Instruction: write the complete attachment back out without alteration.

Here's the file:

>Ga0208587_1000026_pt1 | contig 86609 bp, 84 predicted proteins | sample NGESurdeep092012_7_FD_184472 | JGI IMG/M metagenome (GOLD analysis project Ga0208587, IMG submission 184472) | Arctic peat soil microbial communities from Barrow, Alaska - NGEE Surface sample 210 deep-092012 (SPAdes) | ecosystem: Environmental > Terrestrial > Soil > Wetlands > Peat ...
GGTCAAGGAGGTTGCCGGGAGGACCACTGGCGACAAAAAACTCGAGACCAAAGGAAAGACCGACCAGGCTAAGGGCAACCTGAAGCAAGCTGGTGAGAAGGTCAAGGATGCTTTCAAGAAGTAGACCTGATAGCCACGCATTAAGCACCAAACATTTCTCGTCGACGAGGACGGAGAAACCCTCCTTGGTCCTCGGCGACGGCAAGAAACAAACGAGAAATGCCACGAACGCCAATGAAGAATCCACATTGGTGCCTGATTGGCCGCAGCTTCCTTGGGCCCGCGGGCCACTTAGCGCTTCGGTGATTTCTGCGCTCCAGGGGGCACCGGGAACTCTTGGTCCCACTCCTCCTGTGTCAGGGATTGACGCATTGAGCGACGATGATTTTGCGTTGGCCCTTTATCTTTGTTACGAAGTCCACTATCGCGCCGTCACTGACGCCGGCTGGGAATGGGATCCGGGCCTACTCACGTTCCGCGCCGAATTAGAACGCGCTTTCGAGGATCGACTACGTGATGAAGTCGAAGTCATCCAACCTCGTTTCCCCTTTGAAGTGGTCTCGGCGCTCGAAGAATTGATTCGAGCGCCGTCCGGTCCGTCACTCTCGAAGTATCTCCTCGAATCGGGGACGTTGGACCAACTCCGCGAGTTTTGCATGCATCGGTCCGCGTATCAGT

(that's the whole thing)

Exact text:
>Ga0208587_1000026_pt1 | contig 86609 bp, 84 predicted proteins | sample NGESurdeep092012_7_FD_184472 | JGI IMG/M metagenome (GOLD analysis project Ga0208587, IMG submission 184472) | Arctic peat soil microbial communities from Barrow, Alaska - NGEE Surface sample 210 deep-092012 (SPAdes) | ecosystem: Environmental > Terrestrial > Soil > Wetlands > Peat ...
GGTCAAGGAGGTTGCCGGGAGGACCACTGGCGACAAAAAACTCGAGACCAAAGGAAAGACCGACCAGGCTAAGGGCAACCTGAAGCAAGCTGGTGAGAAGGTCAAGGATGCTTTCAAGAAGTAGACCTGATAGCCACGCATTAAGCACCAAACATTTCTCGTCGACGAGGACGGAGAAACCCTCCTTGGTCCTCGGCGACGGCAAGAAACAAACGAGAAATGCCACGAACGCCAATGAAGAATCCACATTGGTGCCTGATTGGCCGCAGCTTCCTTGGGCCCGCGGGCCACTTAGCGCTTCGGTGATTTCTGCGCTCCAGGGGGCACCGGGAACTCTTGGTCCCACTCCTCCTGTGTCAGGGATTGACGCATTGAGCGACGATGATTTTGCGTTGGCCCTTTATCTTTGTTACGAAGTCCACTATCGCGCCGTCACTGACGCCGGCTGGGAATGGGATCCGGGCCTACTCACGTTCCGCGCCGAATTAGAACGCGCTTTCGAGGATCGACTACGTGATGAAGTCGAAGTCATCCAACCTCGTTTCCCCTTTGAAGTGGTCTCGGCGCTCGAAGAATTGATTCGAGCGCCGTCCGGTCCGTCACTCTCGAAGTATCTCCTCGAATCGGGGACGTTGGACCAACTCCGCGAGTTTTGCATGCATCGGTCCGCGTATCAGT